A Lesson in Natural History." 



THE BEAVER'S LESSON. 55 

In his genial way he proceeded to say 

(Forgetting all laws of propriety, 
And that giving instruction, without introduction 

Would have caused quite a thrill in Society), 



Et As to temper the Jubjub's a desperate bird, 
Since it lives in perpetual passion : 

Its taste in costume is entirely absurd- 
It is ages ahead of the fashion : 



" But it knows any friend it has met once before 

It never will look at a bribe : 
And in charity-meetings it stands at the door, 

And collects though it does not subscribe. 



56 THE HEAVER'S LESSON. 

" Its flavour when cooked is more exquisite far 

Than mutton, or oysters, or eggs : 
(Some think it keeps best in an ivory jar, 

And some, in mahogany kegs :) 

" You boil it in sawdust : you salt it in glue : 
You condense it with locusts and tape :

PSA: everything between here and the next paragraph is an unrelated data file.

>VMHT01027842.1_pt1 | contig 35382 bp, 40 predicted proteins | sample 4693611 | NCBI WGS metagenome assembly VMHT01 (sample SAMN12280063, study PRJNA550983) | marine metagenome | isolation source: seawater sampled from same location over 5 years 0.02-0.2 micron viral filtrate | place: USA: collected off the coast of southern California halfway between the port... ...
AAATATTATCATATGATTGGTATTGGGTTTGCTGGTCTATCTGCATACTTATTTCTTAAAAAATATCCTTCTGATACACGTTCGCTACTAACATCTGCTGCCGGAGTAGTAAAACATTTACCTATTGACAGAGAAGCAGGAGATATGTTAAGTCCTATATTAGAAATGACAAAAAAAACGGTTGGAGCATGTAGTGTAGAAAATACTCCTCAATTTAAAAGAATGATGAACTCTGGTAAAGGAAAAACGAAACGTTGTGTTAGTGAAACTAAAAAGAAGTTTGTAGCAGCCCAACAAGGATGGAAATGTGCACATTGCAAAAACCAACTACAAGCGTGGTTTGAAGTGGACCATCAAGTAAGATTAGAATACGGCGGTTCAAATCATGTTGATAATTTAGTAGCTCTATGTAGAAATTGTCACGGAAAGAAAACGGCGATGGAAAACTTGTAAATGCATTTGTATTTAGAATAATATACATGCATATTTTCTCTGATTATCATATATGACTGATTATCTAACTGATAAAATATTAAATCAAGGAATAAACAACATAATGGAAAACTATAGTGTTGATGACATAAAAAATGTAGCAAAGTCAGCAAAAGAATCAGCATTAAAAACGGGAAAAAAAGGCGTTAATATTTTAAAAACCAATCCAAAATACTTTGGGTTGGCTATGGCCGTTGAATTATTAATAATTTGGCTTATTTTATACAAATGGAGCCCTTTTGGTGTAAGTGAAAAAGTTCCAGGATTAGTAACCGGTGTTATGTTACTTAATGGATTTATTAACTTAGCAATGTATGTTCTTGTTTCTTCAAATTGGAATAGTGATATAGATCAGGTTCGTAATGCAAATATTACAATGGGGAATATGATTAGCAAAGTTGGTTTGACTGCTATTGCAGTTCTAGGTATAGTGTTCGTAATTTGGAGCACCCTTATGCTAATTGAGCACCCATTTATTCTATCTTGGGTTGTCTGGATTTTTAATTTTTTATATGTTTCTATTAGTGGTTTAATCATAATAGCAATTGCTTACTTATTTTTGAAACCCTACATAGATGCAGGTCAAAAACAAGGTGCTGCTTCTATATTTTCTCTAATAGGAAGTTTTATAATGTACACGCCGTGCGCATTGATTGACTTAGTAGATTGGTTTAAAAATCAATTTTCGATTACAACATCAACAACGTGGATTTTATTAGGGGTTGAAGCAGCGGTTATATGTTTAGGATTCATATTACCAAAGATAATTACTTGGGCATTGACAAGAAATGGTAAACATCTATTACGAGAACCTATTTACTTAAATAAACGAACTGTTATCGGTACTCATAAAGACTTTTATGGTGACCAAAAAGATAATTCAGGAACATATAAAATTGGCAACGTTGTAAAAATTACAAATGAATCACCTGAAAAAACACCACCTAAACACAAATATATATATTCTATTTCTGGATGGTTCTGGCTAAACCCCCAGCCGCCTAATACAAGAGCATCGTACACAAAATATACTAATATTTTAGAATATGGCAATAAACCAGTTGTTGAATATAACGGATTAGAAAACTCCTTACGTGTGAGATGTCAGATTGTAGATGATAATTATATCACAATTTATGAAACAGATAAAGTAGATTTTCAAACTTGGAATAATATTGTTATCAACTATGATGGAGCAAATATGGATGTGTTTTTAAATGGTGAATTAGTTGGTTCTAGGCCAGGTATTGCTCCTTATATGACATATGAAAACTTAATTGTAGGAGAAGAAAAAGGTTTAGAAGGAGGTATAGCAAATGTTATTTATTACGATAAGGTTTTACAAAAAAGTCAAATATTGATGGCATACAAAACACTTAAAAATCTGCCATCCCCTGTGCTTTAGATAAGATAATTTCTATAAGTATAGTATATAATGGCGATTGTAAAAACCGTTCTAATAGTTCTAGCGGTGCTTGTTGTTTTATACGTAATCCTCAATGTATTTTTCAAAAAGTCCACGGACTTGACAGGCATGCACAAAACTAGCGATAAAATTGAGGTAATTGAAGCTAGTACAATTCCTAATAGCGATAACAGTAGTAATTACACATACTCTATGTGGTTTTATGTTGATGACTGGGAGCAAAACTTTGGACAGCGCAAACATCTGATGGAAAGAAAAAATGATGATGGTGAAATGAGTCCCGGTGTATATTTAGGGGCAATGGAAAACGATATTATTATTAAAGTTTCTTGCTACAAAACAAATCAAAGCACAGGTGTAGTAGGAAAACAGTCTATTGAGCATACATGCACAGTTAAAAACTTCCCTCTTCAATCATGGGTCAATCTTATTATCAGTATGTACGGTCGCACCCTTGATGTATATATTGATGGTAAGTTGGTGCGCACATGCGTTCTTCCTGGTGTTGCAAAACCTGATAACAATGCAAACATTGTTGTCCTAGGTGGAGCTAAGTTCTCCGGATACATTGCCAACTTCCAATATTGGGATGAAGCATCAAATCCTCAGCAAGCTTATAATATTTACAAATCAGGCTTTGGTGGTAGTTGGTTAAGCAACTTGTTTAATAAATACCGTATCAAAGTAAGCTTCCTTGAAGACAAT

Still kespiug one principal object in view 
To preserve its symmetrical shape." 

The Butcher would gladly have talked till next 
day, 

But he felt that the Lesson must end, 
And he wept with delight in attempting to say 

He considered the Beaver his friend. 



THE BEAVER'S LESSON. 57 

While the Beaver confessed, with affectionate looks 

More eloquent even than tears, 
It had learned in ten minutes far more than all 
books 

Would have taught it in seventy years. 



They returned hand-in-hand, and the Bellman, 
unmanned 

(For a moment) with noble emotion, 
Said " This amply repays all the wearisome days 

We have spent on the billowy ocean ! "